“We keep a close eye on all side effects,” says Dr. Mahadevan of his clinical trial patients. Members of his staff “contact trial patients frequently to see how they’re doing. We bring them in regularly for check-ups so we don’t miss anything.”

Ultimately, if a patient’s cancer goes into remission, these side effects might be worth it. “I’d rather have a patient who’s alive with some autoimmune symptoms than a cancer that metastasizes and kills the patient,” says Dr. Katsanis.

Immunotherapy Side Effects infographic

Fighting fire with fire: Addressing side effects with medication and education

When the immune system is hyperactive, it needs to be tamed, and UA Cancer Center physicians have the necessary tools.

Julie Bauman, MD, MPH“We have learned a lot about how to manage these side effects over the course of the last decade,” says Julie Bauman, MD, MPH, UA Cancer Center division chief of hematology and oncology.

The trick is to strike a balance between letting the immune system kill cancer cells, while suppressing it just enough to bring autoimmune conditions under control. A class of drugs called corticosteroids frequently is used to counter immunotherapy side effects.

Outside the field of oncology, health-care providers are gaining awareness of the unique side effects immunotherapy can trigger. If a cancer patient visits the emergency department with shortness of breath and a cough, a physician more familiar with the immune-suppressing effects of chemo, rather than the immune-enhancing effects of immunotherapy, might diagnose the patient with an infection and prescribe antibiotics — but what if the patient actually has a life- threatening case of autoimmune pneumonitis?

“When a person comes to the ER with a severe infection, the time to antibiotics is critical,” Dr. Bauman says. “Similarly, if a person comes to the ER with severe autoimmune side effects, it’s the time to steroids that really matters.”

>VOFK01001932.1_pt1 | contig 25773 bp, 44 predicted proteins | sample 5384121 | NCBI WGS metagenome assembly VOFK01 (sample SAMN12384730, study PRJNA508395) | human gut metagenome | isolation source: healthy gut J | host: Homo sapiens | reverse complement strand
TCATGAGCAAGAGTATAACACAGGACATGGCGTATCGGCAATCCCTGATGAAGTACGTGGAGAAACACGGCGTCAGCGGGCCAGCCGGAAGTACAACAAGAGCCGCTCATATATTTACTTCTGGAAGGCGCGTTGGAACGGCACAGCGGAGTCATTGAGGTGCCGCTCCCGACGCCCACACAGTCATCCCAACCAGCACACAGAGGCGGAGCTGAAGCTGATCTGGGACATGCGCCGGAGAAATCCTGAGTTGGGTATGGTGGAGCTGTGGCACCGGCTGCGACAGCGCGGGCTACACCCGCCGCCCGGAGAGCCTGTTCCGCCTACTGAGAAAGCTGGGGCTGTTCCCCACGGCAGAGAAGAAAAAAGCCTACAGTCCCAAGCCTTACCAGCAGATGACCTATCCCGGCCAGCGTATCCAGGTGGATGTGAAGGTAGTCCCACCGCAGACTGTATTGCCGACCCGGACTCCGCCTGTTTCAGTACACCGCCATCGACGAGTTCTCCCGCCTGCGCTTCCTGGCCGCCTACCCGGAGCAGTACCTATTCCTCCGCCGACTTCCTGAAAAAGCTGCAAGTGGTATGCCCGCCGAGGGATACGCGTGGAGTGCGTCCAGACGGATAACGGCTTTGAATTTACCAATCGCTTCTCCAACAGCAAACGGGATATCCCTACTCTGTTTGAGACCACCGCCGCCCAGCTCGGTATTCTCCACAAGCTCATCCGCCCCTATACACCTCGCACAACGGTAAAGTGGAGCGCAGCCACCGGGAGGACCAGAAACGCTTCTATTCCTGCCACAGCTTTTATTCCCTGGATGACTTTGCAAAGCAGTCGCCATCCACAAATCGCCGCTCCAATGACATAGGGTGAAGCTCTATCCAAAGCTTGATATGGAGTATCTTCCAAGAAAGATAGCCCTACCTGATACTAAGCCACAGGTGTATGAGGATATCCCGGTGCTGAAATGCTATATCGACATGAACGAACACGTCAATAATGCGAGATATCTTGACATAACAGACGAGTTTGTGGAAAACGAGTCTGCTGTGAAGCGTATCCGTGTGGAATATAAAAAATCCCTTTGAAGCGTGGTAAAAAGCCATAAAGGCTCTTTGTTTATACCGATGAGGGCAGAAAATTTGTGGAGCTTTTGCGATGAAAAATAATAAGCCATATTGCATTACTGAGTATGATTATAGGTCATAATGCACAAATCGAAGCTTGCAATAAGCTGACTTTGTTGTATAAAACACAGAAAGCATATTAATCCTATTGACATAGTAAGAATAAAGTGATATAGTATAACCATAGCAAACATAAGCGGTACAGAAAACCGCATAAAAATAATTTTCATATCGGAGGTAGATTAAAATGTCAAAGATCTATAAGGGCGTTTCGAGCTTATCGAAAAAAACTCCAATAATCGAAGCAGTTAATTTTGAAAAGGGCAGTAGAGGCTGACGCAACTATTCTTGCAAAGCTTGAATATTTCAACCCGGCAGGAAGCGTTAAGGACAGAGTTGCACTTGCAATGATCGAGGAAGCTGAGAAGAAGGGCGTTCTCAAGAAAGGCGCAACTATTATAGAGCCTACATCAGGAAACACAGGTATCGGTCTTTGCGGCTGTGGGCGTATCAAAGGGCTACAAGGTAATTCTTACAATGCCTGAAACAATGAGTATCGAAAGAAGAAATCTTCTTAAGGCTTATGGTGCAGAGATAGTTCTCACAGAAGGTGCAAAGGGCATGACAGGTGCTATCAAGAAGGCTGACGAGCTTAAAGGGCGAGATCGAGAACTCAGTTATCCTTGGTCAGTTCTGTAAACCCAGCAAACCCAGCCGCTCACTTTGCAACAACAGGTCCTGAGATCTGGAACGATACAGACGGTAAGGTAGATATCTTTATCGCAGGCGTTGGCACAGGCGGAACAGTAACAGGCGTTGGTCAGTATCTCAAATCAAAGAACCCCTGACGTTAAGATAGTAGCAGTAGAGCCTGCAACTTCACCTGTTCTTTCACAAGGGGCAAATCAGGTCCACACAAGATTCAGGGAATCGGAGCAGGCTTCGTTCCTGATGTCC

To provide appropriate treatment, health-care providers must be able to distinguish between infections and autoimmune symptoms.

“There is a clear need to educate first responders, urgent care centers and emergency departments to recognize autoimmune responses,” says Dr. Bauman, who has helped educate other health-care providers about immunotherapy, whether addressing colleagues at conferences or talking to other physicians one on one. “If I have a patient who’s going to an ER, I call the ER physician directly and let them know what they need to be looking for, and teach them about immunotherapy,” says Dr. Bauman. “They are so appreciative, because it really is a completely new treatment.”

Immune System Infographic

The road ahead: Improving the patient experience

All medical treatments have side effects, and immunotherapy is no exception. It is tempting to hope that the side effects associated with surgery, radiation and chemotherapy can be left in the past, with immunotherapy raising armies of perfectly trained immune cells to target tumors and leave innocent bystanders alone. But the power of the immune system can be a double-edged sword. Fortunately, scientists and physicians are learning how to wield it.

By continuing to unravel the mysteries of the immune system, researchers hope in the near future we will make strides in identifying appropriate biomarkers — chemicals in the body that can be measured to give doctors information about what is going on inside, perhaps by blood tests or molecular tumor testing. These biomarkers could help us predict which patients are more likely to respond to an immunotherapy — and who might be at risk for serious side effects.

“Identifying the biomarkers for response to immunotherapy can help us select specific immunotherapeutic drugs, one over the other, to fight specific cancers,” says Dr. Babiker.

Researchers at the UA Cancer Center are investigating a new method to identify biomarkers in a simple skin biopsy, which might be used to predict which patients will have serious side effects to a drug. In the future, tests that uncover information about a tumor’s biomarkers or genetics could help physicians match individual patients to the safest and most effective drugs.

“We have the ability to sequence the human genome, and we have a multitude of immunotherapy candidates,” says Dr. Bauman. “When these two things come together, we will have powerful cancer therapy for every person. We can wake up their immune system to the unique antigens within their cancer. That is the holy grail.”